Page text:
What It Feels Like

Essays on losing weight, giving birth, and other body-owning experiences.

Baltimore magazine - January 2018

What It Feels Like

Essays on losing weight, giving birth, and other body-owning experiences.

Baltimore magazine - January 2018

what it feels like tO

Lose Weight

Julie Hagan tells her story to Jane Marion
Photography by Mike Morgan

julie hagan as a young girl

Even in kindergarten, Julie Hagan recalls that she was the biggest girl in the class. “I had a weight problem my entire life,” says Hagan, sitting on the sofa in the living room of her Elkridge home next to jug-sized jar of protein powder for shakes. It impacted every aspect of her life, she says, and she learned coping strategies to avoid humiliating situations. “As a kid, it got to the point where I’d go to the doctor’s office and they’d weigh me with my back to the scale so I couldn’t see my weight,” she recalls.

Through the years, Hagan desperately tried every diet. “You name the diet, I tried it,” she says. “Weight Watchers more than you can count,” she says. “It was like, ‘Let’s try eating only salads or fruit or starving yourself.’” She tried to stay active, as well. “I did it all,” she says with a laugh, “from the ThighMaster to Richard Simmons’ Sweatin’ to the Oldies and Deal-A-Meal.”

Seemingly, whatever tactic she tried, Hagan continued to gain weight. By high school, she recalls, “I was wearing a women’s size 24.” Hagan would lose up to 25 pounds from her 5’9” frame, but she’d gain the weight back as soon as she went off her diet. “And I needed to lose 100 pounds,” she says.

Weight impacted every aspect of Hagan's life.

By age 29, Hagan was diagnosed with Type 2 diabetes, taking seven pills a day to control her disease and other health issues, while still trying to keep her weight in check. In 2009, she went on a radical liquid diet during which she drank nothing but protein shakes four times a day for six months. She lost about 50 pounds, but gained it back within a short period of time after resuming her normal way of eating, despite continuing to work out. “I was 36 years old,” she says, “and my doctor says, ‘I hate to tell you this, but your diabetes is getting worse.’”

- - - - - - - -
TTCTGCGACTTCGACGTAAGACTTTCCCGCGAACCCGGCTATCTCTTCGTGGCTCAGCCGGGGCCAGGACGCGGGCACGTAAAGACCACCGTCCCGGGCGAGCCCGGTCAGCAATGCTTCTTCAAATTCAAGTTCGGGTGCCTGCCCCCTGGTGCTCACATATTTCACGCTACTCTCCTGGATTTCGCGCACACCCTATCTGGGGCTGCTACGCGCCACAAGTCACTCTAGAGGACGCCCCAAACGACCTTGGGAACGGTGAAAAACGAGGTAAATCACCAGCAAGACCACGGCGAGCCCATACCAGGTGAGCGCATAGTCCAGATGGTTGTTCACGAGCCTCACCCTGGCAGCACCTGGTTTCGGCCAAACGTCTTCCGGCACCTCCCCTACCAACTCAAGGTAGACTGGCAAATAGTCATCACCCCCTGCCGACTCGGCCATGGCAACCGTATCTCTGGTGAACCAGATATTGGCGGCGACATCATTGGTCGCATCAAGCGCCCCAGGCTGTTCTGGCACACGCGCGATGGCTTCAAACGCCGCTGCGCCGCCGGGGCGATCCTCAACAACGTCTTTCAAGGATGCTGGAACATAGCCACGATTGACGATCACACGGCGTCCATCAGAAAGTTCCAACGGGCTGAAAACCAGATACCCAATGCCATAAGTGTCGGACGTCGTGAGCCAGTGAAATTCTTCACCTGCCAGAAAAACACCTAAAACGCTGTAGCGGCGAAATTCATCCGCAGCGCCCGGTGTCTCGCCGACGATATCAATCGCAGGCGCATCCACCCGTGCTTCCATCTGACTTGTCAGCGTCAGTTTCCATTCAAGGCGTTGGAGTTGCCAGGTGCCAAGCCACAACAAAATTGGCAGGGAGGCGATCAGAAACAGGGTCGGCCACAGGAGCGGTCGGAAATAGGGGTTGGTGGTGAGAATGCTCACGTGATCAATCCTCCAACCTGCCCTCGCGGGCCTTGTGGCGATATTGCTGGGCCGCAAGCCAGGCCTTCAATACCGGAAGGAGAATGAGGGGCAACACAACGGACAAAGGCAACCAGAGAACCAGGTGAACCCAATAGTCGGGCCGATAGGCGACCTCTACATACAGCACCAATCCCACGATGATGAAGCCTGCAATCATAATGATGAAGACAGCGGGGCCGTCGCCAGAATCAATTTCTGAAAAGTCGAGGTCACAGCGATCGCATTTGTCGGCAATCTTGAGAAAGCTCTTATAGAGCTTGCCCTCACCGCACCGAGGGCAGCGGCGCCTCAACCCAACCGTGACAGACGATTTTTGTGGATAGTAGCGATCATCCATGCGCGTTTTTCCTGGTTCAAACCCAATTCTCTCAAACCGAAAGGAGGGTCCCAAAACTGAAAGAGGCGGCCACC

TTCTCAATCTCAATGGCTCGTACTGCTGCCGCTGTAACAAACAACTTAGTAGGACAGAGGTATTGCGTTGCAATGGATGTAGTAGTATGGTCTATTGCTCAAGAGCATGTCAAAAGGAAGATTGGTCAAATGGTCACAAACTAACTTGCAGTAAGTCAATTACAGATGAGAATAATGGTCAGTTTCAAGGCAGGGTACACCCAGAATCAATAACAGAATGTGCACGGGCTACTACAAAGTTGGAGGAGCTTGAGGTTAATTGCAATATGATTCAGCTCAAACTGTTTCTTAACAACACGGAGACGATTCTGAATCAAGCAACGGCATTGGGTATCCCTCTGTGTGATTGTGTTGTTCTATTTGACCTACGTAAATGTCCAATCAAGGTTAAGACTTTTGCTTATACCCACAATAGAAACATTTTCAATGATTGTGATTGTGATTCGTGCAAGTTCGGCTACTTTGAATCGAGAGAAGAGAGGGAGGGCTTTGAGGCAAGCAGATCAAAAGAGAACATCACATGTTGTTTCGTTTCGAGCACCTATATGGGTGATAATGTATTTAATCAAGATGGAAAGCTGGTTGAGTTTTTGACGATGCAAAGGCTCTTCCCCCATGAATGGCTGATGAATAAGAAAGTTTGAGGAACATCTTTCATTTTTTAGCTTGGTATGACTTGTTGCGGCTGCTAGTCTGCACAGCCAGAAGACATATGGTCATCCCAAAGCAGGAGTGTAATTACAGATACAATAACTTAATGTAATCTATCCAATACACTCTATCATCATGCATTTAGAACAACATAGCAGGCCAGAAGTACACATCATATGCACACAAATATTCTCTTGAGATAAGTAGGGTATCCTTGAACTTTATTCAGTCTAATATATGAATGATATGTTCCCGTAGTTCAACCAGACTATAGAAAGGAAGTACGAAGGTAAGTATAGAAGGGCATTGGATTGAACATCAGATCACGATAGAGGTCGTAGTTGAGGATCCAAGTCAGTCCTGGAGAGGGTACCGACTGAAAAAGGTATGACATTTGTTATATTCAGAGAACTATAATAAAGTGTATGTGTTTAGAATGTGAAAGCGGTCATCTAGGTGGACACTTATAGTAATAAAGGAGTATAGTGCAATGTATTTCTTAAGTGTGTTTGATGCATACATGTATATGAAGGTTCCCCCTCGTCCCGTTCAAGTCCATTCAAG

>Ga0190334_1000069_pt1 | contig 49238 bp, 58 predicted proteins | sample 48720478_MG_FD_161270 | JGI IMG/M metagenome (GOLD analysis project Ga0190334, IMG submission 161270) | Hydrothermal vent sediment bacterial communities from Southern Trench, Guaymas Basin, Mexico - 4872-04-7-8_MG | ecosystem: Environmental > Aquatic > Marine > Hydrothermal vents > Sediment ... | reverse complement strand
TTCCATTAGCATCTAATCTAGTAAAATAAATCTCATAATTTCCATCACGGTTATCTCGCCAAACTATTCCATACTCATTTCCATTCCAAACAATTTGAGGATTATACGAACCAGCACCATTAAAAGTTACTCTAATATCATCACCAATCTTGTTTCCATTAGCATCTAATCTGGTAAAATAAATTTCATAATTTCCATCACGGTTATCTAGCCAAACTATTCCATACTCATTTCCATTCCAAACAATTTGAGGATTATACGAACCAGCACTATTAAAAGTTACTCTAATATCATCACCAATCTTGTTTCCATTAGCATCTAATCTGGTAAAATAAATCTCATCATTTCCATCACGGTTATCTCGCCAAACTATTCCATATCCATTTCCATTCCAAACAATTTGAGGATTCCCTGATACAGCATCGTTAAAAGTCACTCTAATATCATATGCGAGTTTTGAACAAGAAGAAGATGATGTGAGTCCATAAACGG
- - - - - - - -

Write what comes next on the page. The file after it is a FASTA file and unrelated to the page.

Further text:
For Hagan, the answer, while not a panacea, was surgery. Tired of yo-yo diets that didn’t work and exercise that barely made a dent, Hagan decided to undergo bariatric surgery with a laparoscopic Roux-en-Y gastric bypass (a procedure that permanently reduces the size of the stomach and reroutes the small intestines) at Johns Hopkins Bayview. “The date was October 14, 2011,” she says. “I call it the rebirth day.”

“I did it all, from the Thighmaster to richard simmons’ sweatin' to the oldies and deal-a-meal.”

Within a month, Hagan had lost 27 pounds. Within about four months, she had lost another 48, and in less than a year, she had shed nearly 100 pounds. But a part of her still didn’t believe it.

“When you look into the mirror, it just looks like you,” she says. “You’re changing so much that it takes a while for the brain to catch up. This is how I always saw myself, and I thought that this is how people saw me when I was walking around as a nearly 300-pound person, but they didn’t. I feel like I’m finally true Julie—this is how I was supposed to look.”

julie hagan at home admiring her figure

Hagan also learned that doors opened, quite literally, with her newfound frame. “I was walking up to my office one day and a guy ran to get the door for me. I guess if you’re 300 pounds, you’re perfectly capable of opening the door yourself, but if you’re 185 pounds, you’re not.”

Six years later, Hagan has kept the weight off, her diabetes has disappeared, and she’s never felt healthier. (Her success inspired her mother and husband to get bariatric surgery, as well.) “My dragon was a 100-pound dragon and it was ugly and snarly and vicious and wouldn’t go away,” she says. “I was taking pebbles and hitting it. It would back off a bit, but that weight dragon was unbeatable. This was the tool I needed to beat that foe, and it was the best thing I ever did.”

what it feels like to

be short

by Lydia Woolever
Photography by Mike Morgan

The importance of height first came into my consciousness around the time I entered elementary school. My grandmother would stand me and my cousin back-to-back to see which one of us, after the few months since we’d last seen her, had grown taller than the other. Jennifer, always one for theatrics, would shout with glee upon the announcement that she was centimeters my superior. I’d shrug it off and go outside to play.